The Brussels Writers’ Circle features members who are hard at work chipping away at various monumental and epoch-making pieces of literature. Or so we would hope. In this new segment, we interview Sarah Harris about her current masterpiece-in-the-making.
First off, what is it, novel/short story/non-fiction and what is it called?
It’s a novel called ‘Plums Taste Different Here’. It is contemporary fiction, similar to ‘The Road Home’ by Rose Tremain. I got the title from an Afghan refugee I got to know in Petit Chateau (a reception centre in Brussels for asylum seekers, web site here in French or in Dutch) who told me that he missed the fruit from his country because it tasted so different here.
Where and when does the action take place?
It’s set in present day Aberdeen and is about Malcolm, a middle-aged forester, who takes in a young Afghan asylum seeker called Jawid. Alma, an enthusiastic community worker, has set up a scheme pairing asylum seekers with people who have a spare room in their house and Malcolm is the first unwitting candidate. Since the death of his mother, Malcolm has led a solitary life and is more at ease with trees than with people. The authorities have decided Jawid is over 18 and therefore has to leave the children’s home where he’s been staying and is no longer eligible to have his family brought over here. Over time an unusual friendship is forged between Malcolm and Jawid but, unknown to Malcolm, Jawid is being blackmailed by a previous contact from the children’s home. In desperation Jawid decides to leave the country, but Malcolm isn’t willing to abandon him to his fate …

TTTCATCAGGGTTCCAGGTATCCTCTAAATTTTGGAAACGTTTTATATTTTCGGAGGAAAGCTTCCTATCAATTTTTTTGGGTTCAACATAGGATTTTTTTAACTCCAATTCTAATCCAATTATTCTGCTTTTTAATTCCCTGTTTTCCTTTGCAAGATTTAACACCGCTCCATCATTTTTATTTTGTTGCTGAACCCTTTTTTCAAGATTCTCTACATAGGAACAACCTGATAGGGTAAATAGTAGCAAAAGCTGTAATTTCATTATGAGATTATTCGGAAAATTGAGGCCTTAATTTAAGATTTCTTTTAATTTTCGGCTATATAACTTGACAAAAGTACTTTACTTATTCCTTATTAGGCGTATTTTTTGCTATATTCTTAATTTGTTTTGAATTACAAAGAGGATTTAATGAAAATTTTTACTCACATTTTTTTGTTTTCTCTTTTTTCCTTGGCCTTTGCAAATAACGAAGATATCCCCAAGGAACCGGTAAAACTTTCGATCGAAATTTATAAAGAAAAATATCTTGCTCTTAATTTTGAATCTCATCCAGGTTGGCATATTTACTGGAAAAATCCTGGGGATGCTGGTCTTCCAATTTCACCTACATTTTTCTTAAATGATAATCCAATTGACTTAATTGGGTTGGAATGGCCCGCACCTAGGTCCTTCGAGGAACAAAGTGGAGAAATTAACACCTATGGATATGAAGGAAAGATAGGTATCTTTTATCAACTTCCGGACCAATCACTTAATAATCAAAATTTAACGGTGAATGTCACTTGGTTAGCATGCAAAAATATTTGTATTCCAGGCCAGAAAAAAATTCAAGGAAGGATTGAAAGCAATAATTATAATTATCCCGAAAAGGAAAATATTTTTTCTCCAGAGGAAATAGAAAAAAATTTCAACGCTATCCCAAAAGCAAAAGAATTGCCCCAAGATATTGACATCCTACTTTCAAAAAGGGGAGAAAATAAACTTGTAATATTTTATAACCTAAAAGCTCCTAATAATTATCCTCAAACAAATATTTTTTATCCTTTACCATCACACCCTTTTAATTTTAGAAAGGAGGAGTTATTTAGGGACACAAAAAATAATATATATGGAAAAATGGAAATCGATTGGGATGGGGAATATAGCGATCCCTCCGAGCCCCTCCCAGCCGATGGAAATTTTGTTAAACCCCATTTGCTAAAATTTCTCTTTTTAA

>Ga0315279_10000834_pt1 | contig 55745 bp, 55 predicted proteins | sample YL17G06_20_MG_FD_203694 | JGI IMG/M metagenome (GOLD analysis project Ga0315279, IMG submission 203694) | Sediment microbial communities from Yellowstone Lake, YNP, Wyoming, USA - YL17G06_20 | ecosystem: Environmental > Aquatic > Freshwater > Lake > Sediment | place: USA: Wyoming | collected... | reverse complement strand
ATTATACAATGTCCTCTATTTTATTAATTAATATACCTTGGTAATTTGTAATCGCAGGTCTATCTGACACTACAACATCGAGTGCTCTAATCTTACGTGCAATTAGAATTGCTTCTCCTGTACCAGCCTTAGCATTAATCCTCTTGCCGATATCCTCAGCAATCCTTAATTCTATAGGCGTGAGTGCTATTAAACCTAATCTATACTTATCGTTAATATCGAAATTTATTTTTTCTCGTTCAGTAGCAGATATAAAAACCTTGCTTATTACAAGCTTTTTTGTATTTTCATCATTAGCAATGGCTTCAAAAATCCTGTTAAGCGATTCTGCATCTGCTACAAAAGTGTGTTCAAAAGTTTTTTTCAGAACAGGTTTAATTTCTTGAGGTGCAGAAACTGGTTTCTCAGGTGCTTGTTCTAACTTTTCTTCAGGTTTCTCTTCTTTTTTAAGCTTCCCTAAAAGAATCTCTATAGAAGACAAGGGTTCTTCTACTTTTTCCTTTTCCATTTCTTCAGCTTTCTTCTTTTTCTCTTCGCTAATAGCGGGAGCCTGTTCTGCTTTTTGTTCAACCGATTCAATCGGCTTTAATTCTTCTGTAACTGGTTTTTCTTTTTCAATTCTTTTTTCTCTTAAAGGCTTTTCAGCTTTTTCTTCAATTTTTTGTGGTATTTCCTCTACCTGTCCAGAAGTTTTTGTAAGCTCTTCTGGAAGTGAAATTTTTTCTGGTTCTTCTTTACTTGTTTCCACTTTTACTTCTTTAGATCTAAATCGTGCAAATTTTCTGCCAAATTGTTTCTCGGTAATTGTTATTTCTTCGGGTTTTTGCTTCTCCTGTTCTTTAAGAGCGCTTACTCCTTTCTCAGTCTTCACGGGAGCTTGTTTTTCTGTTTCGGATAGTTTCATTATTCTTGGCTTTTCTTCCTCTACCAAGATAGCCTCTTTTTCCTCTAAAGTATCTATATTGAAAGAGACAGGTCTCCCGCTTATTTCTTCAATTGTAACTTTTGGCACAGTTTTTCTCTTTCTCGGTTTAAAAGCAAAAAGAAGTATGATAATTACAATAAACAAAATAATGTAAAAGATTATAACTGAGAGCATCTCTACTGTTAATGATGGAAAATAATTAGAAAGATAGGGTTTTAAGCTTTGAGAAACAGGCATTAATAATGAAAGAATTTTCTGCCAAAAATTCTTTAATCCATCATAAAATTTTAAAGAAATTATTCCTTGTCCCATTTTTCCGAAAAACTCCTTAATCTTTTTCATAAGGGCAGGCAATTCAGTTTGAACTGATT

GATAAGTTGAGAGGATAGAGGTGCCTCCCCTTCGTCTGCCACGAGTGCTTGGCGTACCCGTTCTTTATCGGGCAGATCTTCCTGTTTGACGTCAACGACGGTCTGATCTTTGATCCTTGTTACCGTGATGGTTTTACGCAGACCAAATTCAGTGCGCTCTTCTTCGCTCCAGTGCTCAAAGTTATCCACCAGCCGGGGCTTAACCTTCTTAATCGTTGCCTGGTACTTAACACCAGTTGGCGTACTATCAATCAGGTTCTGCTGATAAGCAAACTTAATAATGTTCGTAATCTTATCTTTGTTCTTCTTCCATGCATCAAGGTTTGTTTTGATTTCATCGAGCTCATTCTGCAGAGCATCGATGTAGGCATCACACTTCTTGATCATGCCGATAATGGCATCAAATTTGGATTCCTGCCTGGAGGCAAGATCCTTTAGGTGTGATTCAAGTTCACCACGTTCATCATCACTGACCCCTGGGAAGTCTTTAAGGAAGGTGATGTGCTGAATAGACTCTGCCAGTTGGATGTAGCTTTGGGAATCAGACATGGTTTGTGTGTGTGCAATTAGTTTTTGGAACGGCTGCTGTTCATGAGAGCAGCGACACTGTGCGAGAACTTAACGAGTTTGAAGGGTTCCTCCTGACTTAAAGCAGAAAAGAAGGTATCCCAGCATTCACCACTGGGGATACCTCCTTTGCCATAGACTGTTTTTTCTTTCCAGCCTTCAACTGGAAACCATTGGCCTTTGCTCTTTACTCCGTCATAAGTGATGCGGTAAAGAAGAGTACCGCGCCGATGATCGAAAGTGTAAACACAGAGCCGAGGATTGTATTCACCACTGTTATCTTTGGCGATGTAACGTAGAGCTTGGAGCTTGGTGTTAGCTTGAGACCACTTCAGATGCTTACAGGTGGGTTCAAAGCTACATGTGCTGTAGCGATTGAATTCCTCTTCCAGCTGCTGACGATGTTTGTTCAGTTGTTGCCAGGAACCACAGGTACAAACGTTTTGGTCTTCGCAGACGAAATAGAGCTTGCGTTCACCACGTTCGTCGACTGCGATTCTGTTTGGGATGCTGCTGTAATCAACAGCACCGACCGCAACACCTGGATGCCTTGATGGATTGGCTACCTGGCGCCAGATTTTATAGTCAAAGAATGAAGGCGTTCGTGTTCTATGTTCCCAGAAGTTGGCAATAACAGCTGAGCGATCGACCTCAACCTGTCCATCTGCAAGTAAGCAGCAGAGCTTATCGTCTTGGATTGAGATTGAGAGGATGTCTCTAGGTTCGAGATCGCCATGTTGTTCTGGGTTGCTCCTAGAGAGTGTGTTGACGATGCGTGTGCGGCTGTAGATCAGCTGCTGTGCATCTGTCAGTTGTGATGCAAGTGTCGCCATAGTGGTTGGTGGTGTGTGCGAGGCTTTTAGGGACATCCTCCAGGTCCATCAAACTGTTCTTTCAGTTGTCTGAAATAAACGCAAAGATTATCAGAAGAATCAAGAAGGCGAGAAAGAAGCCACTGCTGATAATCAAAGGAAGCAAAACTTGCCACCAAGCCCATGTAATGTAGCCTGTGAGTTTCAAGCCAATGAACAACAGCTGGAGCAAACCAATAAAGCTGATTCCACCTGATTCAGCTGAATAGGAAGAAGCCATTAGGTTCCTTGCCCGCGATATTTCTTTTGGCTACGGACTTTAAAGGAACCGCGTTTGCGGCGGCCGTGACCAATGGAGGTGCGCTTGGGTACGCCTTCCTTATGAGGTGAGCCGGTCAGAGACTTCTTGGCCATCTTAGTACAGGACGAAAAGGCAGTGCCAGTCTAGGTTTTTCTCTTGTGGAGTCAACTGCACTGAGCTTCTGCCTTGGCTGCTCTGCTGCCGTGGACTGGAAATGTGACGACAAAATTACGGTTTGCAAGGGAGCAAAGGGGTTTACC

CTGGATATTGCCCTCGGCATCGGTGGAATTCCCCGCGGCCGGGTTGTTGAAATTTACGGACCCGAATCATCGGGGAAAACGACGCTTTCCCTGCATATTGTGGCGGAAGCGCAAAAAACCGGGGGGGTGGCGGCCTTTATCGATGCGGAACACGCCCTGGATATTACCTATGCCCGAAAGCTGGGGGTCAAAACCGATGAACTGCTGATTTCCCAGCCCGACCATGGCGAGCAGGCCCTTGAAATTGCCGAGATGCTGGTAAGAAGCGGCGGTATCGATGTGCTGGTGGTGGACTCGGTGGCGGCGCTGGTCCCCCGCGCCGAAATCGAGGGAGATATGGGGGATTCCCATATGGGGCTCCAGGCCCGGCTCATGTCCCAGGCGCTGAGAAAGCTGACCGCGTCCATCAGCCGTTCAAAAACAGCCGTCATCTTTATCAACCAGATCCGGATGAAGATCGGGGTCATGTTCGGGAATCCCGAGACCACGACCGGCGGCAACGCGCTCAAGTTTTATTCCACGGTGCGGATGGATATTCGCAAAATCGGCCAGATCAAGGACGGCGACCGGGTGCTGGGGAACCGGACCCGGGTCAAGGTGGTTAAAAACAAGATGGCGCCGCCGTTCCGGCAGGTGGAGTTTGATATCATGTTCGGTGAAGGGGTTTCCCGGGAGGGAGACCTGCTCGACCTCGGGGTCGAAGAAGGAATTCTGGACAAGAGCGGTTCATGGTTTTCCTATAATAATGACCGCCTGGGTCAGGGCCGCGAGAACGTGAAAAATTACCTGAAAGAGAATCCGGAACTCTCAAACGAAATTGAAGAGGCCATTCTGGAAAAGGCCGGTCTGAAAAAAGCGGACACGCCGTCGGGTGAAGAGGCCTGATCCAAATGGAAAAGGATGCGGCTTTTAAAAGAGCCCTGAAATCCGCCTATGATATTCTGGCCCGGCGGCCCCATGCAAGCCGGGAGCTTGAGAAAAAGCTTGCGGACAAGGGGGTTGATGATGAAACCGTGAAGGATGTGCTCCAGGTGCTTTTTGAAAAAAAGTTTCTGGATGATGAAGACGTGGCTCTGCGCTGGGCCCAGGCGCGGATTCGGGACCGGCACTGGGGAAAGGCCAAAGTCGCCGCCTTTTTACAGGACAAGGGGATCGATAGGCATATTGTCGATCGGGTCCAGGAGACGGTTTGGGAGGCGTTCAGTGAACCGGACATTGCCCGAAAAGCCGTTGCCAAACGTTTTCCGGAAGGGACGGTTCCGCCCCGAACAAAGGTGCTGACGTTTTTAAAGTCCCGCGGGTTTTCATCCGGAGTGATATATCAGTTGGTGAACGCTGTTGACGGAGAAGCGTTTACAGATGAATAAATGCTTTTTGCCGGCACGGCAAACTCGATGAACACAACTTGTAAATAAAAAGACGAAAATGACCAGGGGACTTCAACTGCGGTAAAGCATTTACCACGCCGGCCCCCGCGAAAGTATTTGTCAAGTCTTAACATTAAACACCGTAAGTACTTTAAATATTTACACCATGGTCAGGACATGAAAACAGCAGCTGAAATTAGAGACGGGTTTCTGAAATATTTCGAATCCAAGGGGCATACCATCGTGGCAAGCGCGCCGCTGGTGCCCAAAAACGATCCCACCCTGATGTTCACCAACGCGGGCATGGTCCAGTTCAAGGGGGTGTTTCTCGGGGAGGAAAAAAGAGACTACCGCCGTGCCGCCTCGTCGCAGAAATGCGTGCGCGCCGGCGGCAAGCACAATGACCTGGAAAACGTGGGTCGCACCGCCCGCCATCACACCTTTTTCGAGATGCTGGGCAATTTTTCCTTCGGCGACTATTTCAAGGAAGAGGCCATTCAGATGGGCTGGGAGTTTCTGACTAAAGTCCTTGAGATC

You were obviously inspired by current events in coming up with the storyline of this novel, can you tell us more about that?
I run poetry workshops and teach English to refugees in Petit Chateau and this last year there has been a huge increase of asylum seekers. In particular young people, mostly from Afghanistan, who arrive here without their families, and attempt to build a new life here. I have recently undertaken a training course to become a guardian for young non-accompanied asylum seekers, so have learnt more about their situation and how refugee policy works in Belgium. This all inspired me to write this story.
Which, if any, of Christopher Booker’s ‘Seven Basic Plots’ are you following?
I guess you could say that there’s element of voyage and return and also rebirth in the story. Basically it’s about an encounter between two very different people with very little in common and how this encounter shapes and changes them. And hopefully there’s humour in it too.
How long have you been working on it?
I started it a while ago as a short story but have only been working on it as a novel these last few months.
A work of great length?
No – maybe around 75000 words.
And where are you at now? Where are you going with it?
I’ve just finished chapter five so I’ve a long way to go. The two main characters have only just met each other. I usually take a few years to write a novel, but I hope this one won’t take so long.
How did the BWC help you in the course of your work? What was the best feedback you got from the group?
The BWC is a great source of inspiration – reading out gives me a deadline to work to and the feedback is always really useful. The main feedback I have got so far is that people want to read on, so I need to carry on writing. It’s really important for me to have people believe in it.
Who will (the final version of) your novel definitely not be suitable for?
I think it’s suitable for everyone but not everyone will be interested. There’s a lot of negative press about migration and you almost never hear about the possibilities and enrichment it can offer. There’s a sense of us and them about the issue, when in fact we are all economic migrants. Hopefully this will turn into a funny and uplifting story about it.
We assume that it will one day be published to universal acclaim and that a Hollywood blockbuster will be made from it. Which actors will play the principal roles?
Two unknowns – an Afghan asylum seeker and an unemployed Scot – who will both become rich and famous by acting in it!
Thanks and good luck with the current draft!